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Another giant point of controversy rose on the topic of Religion and National Values subject. Many were outraged that Christianity Studies were no longer a stand-alone subject. As Christianity is a major religion in Nigeria, parents were upset about it being mashed together with Islam. That way, neither religion would get enough coverage, in their opinion. Almost three years have passed since the introduction of the revised curriculum, and this issue still has not been resolved.

Many are also concerned that children do not learn enough about what it is to be Nigerian. Parents lament the lack of traditional Nigerian imagery in the lessons. They are afraid that the children might forget what being Nigerian is supposed to mean, and they are the future of this country. They cannot afford to forget that.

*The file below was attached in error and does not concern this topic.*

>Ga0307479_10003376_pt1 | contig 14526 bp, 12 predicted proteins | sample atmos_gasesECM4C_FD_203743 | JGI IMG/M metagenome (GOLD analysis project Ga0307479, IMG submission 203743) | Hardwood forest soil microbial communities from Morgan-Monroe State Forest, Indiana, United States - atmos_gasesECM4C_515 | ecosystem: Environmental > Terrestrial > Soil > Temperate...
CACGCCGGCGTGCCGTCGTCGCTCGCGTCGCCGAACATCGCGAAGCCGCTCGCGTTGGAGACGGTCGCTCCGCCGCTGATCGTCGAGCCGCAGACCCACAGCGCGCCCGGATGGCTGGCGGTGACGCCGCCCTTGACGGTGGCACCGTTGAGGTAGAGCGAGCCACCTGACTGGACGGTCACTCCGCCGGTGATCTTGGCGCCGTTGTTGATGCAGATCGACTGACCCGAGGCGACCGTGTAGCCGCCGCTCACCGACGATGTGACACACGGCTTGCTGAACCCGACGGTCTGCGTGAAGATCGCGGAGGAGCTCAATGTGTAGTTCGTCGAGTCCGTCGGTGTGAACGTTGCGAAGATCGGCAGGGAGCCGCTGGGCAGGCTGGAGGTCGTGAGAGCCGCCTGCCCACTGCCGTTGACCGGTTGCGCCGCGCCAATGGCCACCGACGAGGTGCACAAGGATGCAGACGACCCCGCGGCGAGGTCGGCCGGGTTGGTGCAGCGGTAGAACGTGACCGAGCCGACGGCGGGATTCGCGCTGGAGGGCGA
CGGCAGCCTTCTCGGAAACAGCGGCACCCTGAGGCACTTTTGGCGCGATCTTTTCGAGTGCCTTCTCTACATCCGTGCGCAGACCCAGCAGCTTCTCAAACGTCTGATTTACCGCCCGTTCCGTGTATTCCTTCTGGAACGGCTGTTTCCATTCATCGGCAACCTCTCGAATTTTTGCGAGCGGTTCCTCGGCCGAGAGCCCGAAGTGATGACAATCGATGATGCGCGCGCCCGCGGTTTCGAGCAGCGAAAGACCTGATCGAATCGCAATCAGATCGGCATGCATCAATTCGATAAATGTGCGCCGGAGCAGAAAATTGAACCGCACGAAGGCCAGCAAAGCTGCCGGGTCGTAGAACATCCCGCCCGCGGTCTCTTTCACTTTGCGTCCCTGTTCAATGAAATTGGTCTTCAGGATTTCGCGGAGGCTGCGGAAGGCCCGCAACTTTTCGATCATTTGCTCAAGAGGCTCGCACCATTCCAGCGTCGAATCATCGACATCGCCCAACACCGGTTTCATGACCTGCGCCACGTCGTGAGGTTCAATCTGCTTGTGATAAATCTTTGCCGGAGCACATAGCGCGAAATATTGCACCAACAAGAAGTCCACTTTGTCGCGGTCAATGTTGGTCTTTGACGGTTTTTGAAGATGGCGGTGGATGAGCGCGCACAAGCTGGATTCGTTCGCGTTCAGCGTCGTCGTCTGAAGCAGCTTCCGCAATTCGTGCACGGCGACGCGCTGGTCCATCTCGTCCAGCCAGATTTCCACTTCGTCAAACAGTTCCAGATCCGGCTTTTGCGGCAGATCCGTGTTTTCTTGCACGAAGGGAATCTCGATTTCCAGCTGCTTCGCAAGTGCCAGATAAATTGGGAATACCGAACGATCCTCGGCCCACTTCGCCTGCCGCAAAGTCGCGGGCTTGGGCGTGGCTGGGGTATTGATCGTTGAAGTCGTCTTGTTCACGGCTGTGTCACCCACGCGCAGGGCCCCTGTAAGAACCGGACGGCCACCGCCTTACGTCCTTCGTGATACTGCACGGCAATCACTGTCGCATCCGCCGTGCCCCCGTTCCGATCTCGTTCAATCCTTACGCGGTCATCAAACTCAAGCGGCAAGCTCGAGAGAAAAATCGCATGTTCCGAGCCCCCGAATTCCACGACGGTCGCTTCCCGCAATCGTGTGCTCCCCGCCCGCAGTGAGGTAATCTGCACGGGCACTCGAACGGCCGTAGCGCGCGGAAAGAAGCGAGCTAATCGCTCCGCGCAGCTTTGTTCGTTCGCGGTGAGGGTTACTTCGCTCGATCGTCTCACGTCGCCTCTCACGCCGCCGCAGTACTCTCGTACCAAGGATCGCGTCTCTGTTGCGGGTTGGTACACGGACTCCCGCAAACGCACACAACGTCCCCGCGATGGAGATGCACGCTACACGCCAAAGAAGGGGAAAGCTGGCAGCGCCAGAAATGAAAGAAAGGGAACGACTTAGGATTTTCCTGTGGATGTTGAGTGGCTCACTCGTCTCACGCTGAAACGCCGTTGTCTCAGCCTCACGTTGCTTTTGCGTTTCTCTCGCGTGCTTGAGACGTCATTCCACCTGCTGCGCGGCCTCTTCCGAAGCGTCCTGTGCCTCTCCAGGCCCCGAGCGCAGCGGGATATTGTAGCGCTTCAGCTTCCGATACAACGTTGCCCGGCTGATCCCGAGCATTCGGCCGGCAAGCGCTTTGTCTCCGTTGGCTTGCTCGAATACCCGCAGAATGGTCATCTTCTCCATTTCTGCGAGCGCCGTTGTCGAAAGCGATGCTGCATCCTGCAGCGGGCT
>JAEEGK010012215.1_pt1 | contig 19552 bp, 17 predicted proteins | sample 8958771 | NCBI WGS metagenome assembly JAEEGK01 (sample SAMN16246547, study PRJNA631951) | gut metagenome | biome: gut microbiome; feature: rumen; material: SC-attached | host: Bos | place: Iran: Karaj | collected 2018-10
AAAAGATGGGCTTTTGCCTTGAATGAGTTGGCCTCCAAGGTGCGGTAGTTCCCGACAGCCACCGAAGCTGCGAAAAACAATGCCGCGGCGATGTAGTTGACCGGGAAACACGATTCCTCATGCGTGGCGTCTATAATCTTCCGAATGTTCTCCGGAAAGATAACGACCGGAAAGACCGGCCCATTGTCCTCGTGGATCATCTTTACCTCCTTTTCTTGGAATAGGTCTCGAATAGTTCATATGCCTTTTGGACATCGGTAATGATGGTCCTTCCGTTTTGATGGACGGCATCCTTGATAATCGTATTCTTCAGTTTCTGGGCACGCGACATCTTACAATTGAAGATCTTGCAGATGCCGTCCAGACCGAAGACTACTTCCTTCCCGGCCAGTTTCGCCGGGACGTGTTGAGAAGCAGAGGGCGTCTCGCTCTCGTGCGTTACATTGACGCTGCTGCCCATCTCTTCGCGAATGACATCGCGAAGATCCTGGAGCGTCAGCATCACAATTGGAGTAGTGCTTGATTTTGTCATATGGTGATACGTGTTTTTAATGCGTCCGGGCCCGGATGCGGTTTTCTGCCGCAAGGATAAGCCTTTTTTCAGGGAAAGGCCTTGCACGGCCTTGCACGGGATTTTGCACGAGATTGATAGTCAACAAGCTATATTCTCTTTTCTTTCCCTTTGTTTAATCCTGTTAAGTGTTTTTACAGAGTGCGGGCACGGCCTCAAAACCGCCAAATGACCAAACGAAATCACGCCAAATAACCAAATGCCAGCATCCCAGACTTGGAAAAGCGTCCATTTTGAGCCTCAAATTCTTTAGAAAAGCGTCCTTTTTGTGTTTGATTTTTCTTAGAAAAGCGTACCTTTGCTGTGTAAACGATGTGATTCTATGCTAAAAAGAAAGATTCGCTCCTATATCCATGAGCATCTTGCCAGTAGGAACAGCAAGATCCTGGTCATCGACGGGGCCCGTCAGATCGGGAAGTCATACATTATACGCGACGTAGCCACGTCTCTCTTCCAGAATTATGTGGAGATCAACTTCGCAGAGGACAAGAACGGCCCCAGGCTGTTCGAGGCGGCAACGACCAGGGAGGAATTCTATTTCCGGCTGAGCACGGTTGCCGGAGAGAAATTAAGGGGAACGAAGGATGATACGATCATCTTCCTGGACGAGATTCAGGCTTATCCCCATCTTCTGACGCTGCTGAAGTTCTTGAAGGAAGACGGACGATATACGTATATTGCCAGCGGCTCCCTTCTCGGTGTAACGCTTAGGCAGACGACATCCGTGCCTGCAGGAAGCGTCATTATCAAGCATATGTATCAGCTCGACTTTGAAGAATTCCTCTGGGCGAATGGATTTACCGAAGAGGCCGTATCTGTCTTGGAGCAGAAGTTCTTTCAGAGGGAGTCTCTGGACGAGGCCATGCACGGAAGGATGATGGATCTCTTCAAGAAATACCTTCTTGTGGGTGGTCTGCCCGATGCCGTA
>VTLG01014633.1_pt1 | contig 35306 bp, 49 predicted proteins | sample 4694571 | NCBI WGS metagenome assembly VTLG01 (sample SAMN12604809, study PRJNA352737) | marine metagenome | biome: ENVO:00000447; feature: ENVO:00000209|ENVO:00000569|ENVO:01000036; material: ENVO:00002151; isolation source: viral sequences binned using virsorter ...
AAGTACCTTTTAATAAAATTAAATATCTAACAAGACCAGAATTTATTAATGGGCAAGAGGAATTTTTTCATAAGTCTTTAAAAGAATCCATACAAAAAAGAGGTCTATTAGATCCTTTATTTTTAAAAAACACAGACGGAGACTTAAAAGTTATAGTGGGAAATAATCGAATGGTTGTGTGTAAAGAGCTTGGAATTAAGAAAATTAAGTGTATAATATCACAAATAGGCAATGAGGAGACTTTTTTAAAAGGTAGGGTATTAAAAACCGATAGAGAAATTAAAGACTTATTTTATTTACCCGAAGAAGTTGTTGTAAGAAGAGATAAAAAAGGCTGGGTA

BEC had some important goals to achieve. It was meant to be a step forward in the direction of poverty eradication, of increasing the literacy level and of preparing children for the better future. But has it achieved any of these things? Let’s consider the facts.

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Is it working?

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Even though the new curriculum was created with good intentions, it has not yet proved to be as effective as it was planned. Most prominent problems are the absence of teachers for some of the courses, disparity between schools’ curricula and the universities’ requirements and courses being in the wrong sections.

NERDC promised to implement teaching courses that would provide the schools with the teachers for all of the disciplines. Despite that, many schools suffer from absence of teachers for such subjects as Civic Education, Security Education, or even PHE.